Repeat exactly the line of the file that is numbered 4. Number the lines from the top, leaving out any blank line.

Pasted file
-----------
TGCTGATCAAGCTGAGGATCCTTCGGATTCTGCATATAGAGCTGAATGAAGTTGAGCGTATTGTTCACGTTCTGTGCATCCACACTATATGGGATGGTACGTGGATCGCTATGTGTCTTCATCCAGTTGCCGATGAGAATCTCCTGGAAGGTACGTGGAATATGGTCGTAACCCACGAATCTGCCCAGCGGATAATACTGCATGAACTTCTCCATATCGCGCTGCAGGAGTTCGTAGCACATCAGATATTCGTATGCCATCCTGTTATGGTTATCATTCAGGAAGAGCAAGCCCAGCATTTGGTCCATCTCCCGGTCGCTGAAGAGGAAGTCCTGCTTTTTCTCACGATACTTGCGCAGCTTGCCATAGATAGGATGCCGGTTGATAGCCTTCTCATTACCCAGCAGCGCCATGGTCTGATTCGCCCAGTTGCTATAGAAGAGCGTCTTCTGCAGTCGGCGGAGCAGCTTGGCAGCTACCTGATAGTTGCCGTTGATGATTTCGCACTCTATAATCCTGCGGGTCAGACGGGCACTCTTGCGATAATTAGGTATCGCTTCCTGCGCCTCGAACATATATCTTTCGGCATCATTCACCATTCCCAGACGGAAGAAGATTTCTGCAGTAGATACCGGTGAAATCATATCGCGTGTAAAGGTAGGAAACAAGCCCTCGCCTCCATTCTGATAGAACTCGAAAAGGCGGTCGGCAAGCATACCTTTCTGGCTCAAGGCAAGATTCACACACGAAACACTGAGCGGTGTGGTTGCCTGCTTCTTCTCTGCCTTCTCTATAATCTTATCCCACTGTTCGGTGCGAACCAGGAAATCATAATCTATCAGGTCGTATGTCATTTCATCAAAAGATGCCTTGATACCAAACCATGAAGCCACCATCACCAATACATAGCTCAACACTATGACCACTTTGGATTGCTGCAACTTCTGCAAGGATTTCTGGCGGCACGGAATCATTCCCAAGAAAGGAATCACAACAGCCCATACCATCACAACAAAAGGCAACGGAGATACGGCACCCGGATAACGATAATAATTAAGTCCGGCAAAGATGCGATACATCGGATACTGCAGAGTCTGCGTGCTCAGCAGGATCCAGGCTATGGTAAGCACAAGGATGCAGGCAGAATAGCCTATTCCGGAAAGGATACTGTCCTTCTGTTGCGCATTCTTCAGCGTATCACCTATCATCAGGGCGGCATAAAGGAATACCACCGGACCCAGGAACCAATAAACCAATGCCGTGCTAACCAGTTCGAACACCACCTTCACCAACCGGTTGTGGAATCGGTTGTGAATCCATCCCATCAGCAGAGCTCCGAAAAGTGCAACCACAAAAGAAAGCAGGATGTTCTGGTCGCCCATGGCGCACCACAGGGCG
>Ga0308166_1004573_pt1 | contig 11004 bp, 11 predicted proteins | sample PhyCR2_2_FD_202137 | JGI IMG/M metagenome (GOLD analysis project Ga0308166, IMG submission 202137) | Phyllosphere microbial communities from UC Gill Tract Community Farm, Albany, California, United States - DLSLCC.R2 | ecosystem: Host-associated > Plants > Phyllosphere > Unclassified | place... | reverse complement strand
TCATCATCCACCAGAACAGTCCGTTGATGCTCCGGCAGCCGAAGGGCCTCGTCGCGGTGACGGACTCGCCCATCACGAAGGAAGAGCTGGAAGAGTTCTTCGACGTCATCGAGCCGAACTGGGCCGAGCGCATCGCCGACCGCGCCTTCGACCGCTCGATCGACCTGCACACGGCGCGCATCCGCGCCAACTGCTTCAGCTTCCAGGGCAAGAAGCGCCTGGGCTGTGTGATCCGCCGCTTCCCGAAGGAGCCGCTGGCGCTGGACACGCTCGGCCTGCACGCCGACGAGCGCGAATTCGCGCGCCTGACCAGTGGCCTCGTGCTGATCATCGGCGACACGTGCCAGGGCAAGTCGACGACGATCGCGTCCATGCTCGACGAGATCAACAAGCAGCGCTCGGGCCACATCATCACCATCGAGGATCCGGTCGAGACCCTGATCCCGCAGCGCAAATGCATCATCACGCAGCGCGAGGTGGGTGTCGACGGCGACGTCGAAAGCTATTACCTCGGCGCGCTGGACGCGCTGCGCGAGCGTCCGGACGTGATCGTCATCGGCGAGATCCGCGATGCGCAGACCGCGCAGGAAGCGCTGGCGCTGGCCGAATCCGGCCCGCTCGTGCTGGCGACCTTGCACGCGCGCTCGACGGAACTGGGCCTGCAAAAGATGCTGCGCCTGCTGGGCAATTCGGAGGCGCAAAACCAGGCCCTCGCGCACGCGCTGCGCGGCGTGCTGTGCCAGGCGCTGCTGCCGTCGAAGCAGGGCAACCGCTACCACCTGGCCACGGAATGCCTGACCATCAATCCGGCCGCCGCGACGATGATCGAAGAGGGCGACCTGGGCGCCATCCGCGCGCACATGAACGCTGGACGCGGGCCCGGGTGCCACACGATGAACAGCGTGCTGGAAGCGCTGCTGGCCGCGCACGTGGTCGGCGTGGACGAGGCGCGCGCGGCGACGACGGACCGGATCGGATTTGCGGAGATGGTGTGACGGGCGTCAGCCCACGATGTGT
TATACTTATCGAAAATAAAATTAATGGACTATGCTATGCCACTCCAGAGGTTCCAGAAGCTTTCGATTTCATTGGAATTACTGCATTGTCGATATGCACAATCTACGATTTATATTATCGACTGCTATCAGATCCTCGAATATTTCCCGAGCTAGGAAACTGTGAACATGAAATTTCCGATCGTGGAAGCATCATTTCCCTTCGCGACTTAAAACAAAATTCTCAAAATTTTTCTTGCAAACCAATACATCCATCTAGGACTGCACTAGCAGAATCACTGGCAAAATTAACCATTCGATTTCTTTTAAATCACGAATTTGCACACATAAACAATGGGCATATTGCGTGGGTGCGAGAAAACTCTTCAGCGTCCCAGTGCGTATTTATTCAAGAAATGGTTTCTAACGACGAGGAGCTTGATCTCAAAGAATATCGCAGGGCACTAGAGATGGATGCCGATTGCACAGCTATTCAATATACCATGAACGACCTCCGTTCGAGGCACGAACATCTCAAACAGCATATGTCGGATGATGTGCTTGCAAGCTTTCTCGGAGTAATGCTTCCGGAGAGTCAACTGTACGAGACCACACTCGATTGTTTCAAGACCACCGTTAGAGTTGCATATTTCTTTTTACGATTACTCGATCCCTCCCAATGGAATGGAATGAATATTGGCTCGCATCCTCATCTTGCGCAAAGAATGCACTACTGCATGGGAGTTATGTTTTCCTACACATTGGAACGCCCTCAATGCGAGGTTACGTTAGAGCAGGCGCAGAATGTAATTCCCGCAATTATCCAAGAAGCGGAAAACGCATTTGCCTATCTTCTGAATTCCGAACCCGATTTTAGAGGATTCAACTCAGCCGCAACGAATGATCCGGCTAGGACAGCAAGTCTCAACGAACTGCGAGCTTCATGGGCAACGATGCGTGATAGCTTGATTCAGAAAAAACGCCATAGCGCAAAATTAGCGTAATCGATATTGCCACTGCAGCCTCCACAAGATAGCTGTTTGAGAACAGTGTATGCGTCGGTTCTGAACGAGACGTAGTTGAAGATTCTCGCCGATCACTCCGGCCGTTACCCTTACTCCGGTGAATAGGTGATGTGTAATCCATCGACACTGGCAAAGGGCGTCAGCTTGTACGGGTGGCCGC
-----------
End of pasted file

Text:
TATACTTATCGAAAATAAAATTAATGGACTATGCTATGCCACTCCAGAGGTTCCAGAAGCTTTCGATTTCATTGGAATTACTGCATTGTCGATATGCACAATCTACGATTTATATTATCGACTGCTATCAGATCCTCGAATATTTCCCGAGCTAGGAAACTGTGAACATGAAATTTCCGATCGTGGAAGCATCATTTCCCTTCGCGACTTAAAACAAAATTCTCAAAATTTTTCTTGCAAACCAATACATCCATCTAGGACTGCACTAGCAGAATCACTGGCAAAATTAACCATTCGATTTCTTTTAAATCACGAATTTGCACACATAAACAATGGGCATATTGCGTGGGTGCGAGAAAACTCTTCAGCGTCCCAGTGCGTATTTATTCAAGAAATGGTTTCTAACGACGAGGAGCTTGATCTCAAAGAATATCGCAGGGCACTAGAGATGGATGCCGATTGCACAGCTATTCAATATACCATGAACGACCTCCGTTCGAGGCACGAACATCTCAAACAGCATATGTCGGATGATGTGCTTGCAAGCTTTCTCGGAGTAATGCTTCCGGAGAGTCAACTGTACGAGACCACACTCGATTGTTTCAAGACCACCGTTAGAGTTGCATATTTCTTTTTACGATTACTCGATCCCTCCCAATGGAATGGAATGAATATTGGCTCGCATCCTCATCTTGCGCAAAGAATGCACTACTGCATGGGAGTTATGTTTTCCTACACATTGGAACGCCCTCAATGCGAGGTTACGTTAGAGCAGGCGCAGAATGTAATTCCCGCAATTATCCAAGAAGCGGAAAACGCATTTGCCTATCTTCTGAATTCCGAACCCGATTTTAGAGGATTCAACTCAGCCGCAACGAATGATCCGGCTAGGACAGCAAGTCTCAACGAACTGCGAGCTTCATGGGCAACGATGCGTGATAGCTTGATTCAGAAAAAACGCCATAGCGCAAAATTAGCGTAATCGATATTGCCACTGCAGCCTCCACAAGATAGCTGTTTGAGAACAGTGTATGCGTCGGTTCTGAACGAGACGTAGTTGAAGATTCTCGCCGATCACTCCGGCCGTTACCCTTACTCCGGTGAATAGGTGATGTGTAATCCATCGACACTGGCAAAGGGCGTCAGCTTGTACGGGTGGCCGC